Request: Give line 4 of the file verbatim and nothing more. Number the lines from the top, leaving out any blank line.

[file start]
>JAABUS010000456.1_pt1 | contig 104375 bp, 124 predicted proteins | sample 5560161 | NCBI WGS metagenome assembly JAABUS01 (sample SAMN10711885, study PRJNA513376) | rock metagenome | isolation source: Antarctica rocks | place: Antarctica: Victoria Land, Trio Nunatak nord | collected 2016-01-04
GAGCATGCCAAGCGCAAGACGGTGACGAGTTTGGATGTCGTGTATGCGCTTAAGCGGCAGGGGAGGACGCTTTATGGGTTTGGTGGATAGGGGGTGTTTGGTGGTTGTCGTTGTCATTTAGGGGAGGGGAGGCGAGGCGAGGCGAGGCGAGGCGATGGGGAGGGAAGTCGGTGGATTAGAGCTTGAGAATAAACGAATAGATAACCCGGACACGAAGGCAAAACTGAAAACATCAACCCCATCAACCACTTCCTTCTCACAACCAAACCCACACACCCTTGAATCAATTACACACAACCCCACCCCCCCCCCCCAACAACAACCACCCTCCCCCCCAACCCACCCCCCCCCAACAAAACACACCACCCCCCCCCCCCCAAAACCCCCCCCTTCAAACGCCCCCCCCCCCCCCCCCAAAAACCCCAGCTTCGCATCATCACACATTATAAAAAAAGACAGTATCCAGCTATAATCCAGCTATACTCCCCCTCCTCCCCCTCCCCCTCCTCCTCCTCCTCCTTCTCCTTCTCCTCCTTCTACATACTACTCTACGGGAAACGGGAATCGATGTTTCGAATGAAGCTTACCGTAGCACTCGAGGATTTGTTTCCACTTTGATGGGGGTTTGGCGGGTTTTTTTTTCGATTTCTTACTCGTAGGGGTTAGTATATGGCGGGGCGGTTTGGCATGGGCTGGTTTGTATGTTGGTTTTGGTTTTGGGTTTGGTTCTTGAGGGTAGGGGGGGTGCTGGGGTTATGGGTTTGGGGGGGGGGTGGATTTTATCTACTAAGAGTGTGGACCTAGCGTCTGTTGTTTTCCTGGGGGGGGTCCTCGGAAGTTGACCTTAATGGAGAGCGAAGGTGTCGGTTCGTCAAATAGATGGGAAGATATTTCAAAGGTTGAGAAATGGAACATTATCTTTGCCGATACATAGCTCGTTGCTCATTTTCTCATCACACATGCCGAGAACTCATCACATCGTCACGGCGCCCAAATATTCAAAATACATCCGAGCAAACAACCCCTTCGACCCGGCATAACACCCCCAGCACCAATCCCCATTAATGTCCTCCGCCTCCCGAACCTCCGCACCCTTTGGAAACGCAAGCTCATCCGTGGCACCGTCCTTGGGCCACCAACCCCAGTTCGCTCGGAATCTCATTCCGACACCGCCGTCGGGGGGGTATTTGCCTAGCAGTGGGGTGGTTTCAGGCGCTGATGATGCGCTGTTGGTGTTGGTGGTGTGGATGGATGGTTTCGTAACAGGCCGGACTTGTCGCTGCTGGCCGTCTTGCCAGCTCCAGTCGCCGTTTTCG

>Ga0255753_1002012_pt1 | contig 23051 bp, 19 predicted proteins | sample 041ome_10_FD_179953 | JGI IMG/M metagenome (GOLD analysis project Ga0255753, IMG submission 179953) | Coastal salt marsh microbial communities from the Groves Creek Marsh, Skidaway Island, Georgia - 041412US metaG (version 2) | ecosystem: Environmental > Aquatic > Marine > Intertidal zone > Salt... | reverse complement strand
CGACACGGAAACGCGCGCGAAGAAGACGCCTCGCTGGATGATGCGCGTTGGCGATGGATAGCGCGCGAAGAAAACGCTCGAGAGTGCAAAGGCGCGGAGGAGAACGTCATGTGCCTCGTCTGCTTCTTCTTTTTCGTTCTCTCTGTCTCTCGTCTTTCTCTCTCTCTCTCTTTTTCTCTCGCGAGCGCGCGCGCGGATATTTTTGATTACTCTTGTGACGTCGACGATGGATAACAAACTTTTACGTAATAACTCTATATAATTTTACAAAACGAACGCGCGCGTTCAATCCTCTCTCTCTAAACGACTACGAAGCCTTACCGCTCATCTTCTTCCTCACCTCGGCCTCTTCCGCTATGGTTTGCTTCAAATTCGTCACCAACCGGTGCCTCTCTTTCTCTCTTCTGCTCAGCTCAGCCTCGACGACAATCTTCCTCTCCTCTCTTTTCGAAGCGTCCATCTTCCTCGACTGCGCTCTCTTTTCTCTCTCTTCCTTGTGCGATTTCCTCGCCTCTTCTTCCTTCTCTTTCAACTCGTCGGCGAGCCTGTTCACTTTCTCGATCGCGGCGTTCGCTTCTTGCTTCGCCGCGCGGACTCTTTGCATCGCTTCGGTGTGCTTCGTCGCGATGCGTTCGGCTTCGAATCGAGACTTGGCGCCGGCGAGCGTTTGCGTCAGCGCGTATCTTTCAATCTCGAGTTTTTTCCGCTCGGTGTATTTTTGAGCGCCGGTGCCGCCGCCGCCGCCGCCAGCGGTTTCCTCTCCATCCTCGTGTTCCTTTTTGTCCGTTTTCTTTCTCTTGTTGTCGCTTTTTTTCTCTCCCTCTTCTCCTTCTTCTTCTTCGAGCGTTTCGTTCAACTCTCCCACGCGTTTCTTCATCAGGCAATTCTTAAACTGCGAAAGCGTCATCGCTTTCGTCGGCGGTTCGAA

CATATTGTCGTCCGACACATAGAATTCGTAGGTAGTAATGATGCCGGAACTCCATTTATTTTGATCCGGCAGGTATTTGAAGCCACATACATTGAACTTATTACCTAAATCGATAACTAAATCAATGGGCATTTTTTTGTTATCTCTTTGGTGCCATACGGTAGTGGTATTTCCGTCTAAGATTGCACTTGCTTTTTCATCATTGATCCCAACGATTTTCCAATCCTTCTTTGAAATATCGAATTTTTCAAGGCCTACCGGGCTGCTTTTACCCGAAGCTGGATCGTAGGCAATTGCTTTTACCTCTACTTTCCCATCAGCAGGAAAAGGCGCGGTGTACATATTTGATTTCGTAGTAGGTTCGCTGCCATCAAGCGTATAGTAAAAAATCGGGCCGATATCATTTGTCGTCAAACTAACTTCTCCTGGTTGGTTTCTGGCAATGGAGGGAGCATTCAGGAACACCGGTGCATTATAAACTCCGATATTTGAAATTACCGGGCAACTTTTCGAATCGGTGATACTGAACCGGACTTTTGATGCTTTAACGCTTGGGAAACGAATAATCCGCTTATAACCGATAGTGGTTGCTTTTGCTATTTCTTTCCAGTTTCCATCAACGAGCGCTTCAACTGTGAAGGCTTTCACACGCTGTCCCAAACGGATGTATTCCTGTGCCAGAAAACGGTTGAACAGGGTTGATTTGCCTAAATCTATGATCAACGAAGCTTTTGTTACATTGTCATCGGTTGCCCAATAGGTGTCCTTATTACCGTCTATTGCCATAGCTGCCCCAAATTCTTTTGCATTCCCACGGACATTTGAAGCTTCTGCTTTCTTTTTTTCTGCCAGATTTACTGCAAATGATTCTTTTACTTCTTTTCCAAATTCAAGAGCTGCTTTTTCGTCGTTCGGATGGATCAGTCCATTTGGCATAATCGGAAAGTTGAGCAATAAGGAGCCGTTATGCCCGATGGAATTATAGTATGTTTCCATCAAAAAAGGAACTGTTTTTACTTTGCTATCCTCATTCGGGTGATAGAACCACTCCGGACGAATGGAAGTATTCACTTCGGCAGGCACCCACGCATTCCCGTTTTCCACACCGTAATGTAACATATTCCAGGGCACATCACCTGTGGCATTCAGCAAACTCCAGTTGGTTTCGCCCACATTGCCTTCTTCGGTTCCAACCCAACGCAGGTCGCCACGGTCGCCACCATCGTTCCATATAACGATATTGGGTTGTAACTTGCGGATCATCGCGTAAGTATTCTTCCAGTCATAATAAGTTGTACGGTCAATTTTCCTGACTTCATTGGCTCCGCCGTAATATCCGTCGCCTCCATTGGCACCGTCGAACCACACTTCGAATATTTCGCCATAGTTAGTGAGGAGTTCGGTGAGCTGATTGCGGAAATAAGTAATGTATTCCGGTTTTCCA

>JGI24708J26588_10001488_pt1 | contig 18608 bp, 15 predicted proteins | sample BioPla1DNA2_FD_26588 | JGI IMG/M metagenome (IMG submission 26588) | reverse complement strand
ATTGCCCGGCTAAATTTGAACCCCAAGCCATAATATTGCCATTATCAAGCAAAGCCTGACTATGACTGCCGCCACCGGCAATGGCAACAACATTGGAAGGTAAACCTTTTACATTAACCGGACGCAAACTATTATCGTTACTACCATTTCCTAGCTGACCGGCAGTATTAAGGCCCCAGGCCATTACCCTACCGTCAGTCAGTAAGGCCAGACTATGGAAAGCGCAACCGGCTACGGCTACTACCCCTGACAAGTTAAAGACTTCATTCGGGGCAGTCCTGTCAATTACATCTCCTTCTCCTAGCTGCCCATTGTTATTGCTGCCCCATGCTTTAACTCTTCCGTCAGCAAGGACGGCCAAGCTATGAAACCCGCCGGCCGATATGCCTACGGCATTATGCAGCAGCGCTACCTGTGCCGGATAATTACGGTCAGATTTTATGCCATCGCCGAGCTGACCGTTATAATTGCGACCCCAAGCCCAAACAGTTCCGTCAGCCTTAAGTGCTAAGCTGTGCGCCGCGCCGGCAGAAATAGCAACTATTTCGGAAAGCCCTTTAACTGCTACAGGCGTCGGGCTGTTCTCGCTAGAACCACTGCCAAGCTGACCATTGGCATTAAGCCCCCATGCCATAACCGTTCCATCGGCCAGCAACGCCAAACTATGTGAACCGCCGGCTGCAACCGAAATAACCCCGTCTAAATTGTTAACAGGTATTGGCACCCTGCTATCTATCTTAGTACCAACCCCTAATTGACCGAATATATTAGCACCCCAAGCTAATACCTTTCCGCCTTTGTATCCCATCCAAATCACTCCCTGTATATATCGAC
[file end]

CGACACGGAAACGCGCGCGAAGAAGACGCCTCGCTGGATGATGCGCGTTGGCGATGGATAGCGCGCGAAGAAAACGCTCGAGAGTGCAAAGGCGCGGAGGAGAACGTCATGTGCCTCGTCTGCTTCTTCTTTTTCGTTCTCTCTGTCTCTCGTCTTTCTCTCTCTCTCTCTTTTTCTCTCGCGAGCGCGCGCGCGGATATTTTTGATTACTCTTGTGACGTCGACGATGGATAACAAACTTTTACGTAATAACTCTATATAATTTTACAAAACGAACGCGCGCGTTCAATCCTCTCTCTCTAAACGACTACGAAGCCTTACCGCTCATCTTCTTCCTCACCTCGGCCTCTTCCGCTATGGTTTGCTTCAAATTCGTCACCAACCGGTGCCTCTCTTTCTCTCTTCTGCTCAGCTCAGCCTCGACGACAATCTTCCTCTCCTCTCTTTTCGAAGCGTCCATCTTCCTCGACTGCGCTCTCTTTTCTCTCTCTTCCTTGTGCGATTTCCTCGCCTCTTCTTCCTTCTCTTTCAACTCGTCGGCGAGCCTGTTCACTTTCTCGATCGCGGCGTTCGCTTCTTGCTTCGCCGCGCGGACTCTTTGCATCGCTTCGGTGTGCTTCGTCGCGATGCGTTCGGCTTCGAATCGAGACTTGGCGCCGGCGAGCGTTTGCGTCAGCGCGTATCTTTCAATCTCGAGTTTTTTCCGCTCGGTGTATTTTTGAGCGCCGGTGCCGCCGCCGCCGCCGCCAGCGGTTTCCTCTCCATCCTCGTGTTCCTTTTTGTCCGTTTTCTTTCTCTTGTTGTCGCTTTTTTTCTCTCCCTCTTCTCCTTCTTCTTCTTCGAGCGTTTCGTTCAACTCTCCCACGCGTTTCTTCATCAGGCAATTCTTAAACTGCGAAAGCGTCATCGCTTTCGTCGGCGGTTCGAA